UPDATE. 6/9/14: Applications and work for BOTH the former Cloudcrowd site and Write.com now go through Crowdsource.com, which in turn will kick you to Mturk (if you have Amazon payments as your preferred payment method) to work on tasks after achieving qualifications or keep you working on the site itself (if you have Paypal payments selected).
Last week, I received the following email in my inbox:
We have an exciting update that will have a positive impact on your work experience at CloudCrowd.
Servio, the company that operates CloudCrowd, has recently entered a definitive agreement to be acquired by CrowdSource, a leader in enterprise crowdsourcing. Similar to Servio, CrowdSource specializes in providing content solutions for enterprise clients, including Fortune 500 retailers and online publishers.
One of the reasons CrowdSource is acquiring Servio is because of our loyal and talented workforce. This acquisition will bring you access to work with an extended client portfolio, giving you opportunities to work on a larger, more diverse set of projects. In addition, CrowdSource will dedicate more resources to improving your work experience.
A few things, however, will not change. You will still find work through CloudCrowd and will not need to create any new accounts. You will still get paid in the same way.
We want to thank you for your continued hard work and dedication. Everyone at Servio is excited about working with the team at CrowdSource to create the most robust crowdsourcing solution in the world while providing a world class experience for workers.
The Servio/CloudCrowd Team
This is not necessarily a cause for celebration. If you’re scratching your head, wondering where you’ve heard the name “Crowdsource” before, it’s the pseudonym used by Write.com on the Mturk platform to solicit workers for their projects – most of which, in my experience, have not been writing. Here at the Freelance Writer Guide, I’ve heard from a few writers that have had a very different, e.g. positive, experience with Write.com, unlike my own, and you can read their comments to that effect on my Write.com review page. As of this moment, however, neither Write.com nor Cloudcrowd look to be accepting new applicants, so it may be a moot point. I doubt they’ve reached capacity though, so I wouldn’t be surprised to see a full-scale fire-and-restock/retest overhaul or a new writer drive once the merger is completed.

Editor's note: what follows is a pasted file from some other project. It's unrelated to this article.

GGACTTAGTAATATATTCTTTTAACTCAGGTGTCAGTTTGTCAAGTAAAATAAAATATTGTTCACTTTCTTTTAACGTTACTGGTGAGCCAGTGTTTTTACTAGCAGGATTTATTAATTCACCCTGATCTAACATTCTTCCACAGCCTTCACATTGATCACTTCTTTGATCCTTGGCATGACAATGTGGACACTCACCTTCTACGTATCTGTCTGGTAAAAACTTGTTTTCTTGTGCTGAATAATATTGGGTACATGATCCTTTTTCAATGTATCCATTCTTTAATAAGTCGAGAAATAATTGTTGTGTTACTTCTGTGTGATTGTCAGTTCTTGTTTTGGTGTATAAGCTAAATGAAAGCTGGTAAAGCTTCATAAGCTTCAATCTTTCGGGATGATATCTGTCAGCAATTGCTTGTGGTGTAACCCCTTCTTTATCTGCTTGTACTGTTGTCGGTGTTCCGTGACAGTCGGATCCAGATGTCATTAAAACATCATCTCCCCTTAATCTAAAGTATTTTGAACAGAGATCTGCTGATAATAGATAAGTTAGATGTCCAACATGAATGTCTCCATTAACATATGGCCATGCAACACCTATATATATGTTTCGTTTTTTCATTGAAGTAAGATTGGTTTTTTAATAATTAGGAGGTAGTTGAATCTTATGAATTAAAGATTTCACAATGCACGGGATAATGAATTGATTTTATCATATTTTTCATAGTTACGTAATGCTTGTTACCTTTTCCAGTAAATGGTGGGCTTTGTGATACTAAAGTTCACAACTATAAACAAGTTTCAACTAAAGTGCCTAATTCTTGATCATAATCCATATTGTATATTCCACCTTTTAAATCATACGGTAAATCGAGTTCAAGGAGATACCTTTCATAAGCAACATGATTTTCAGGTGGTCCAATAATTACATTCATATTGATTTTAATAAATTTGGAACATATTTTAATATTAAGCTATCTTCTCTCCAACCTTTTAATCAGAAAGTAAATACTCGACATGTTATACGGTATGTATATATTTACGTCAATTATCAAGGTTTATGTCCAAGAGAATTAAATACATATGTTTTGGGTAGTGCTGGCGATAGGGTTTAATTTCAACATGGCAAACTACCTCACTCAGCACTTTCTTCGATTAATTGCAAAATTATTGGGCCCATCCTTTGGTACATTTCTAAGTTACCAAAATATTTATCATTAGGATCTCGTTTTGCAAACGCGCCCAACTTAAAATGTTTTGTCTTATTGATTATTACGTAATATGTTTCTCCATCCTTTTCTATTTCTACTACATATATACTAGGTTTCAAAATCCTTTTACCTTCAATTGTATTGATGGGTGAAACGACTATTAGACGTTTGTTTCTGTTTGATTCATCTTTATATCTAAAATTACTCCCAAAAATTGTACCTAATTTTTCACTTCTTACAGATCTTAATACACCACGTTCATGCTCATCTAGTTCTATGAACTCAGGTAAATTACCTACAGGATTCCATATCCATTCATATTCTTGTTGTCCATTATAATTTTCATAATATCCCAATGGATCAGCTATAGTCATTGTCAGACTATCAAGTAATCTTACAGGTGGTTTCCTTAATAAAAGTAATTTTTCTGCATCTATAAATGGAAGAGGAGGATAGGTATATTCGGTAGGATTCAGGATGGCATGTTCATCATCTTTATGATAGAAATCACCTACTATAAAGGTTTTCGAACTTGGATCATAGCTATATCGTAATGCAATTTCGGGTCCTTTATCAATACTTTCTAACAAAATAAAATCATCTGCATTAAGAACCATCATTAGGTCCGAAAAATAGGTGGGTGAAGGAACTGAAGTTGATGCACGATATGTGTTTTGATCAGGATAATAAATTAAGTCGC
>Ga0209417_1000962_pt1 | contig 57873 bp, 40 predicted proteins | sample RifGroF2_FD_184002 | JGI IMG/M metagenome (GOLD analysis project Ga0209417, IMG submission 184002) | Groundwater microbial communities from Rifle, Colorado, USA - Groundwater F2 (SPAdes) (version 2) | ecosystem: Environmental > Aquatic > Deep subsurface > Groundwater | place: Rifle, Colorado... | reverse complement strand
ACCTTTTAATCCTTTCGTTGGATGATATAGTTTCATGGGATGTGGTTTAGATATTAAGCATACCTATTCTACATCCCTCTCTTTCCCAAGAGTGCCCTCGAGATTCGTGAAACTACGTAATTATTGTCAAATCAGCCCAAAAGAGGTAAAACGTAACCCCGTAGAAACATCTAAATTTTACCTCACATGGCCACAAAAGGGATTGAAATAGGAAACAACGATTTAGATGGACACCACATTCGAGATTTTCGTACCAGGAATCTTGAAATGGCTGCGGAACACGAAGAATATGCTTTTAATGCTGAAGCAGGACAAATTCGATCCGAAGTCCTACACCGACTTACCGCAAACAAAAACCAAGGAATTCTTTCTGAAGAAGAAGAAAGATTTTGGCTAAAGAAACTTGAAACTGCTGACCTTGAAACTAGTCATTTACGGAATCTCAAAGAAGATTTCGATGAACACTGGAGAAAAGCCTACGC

Why does the merger concern me? Several reasons, not the least of which is that Write.com / Crowdsource left a bad taste in my mouth when I gave it a run. I felt like the system was unnecessarily clunky and offered virtually no reward for jumping through a lot of hoops. The official representatives of the company gave me a completely different set of expectations and rules (in writing!) than my fellow writers have reported dealing with, and they work/worked through Mturk, which is nearly filled to capacity with scam jobs, laughable foreign rates and a staggering amount of foreign competition.
Write.com is buying Crowdsource, not vice-versa, so it would stand to reason that they buyer’s setup would take precedence if there were two on the table. That means that the Facebook login, daily Paypal payment setup of Cloudcrowd is in jeopardy, if not now then at some point in the near future. If they shift Cloudcrowd over to the Mturk/Amazon Payments model, many of the tried-and-true writers that have spent years with Cloudcrowd may walk – many in the business depend on the pay frequency and flexibility of the Paypal payment system, and Amazon payments very noticeably lacks a debit card withdrawal system like Paypal’s, leaving payees stuck with a week-or-more long wait for their money to transfer into a bank account. Add this hangtime – a benefit for the paying company and Amazon but not for writers – to the idea that Amazon Payment’s fees are likely considerably lower on the business end than Paypal’s, and you have a decidedly writer-unfriendly scenario brewing.
I only dabble in Cloudcrowd work these days, getting the majority of my assignments from WriterAccess without much need to stray, so this isn’t world-ending to yours truly. I still harbor a considerable amount of worry for new freelance writers, though, because the big fish chomping the little fish means one less independent source for work. I will keep the Freelance Writer Guide updated as I hear and see more about this development.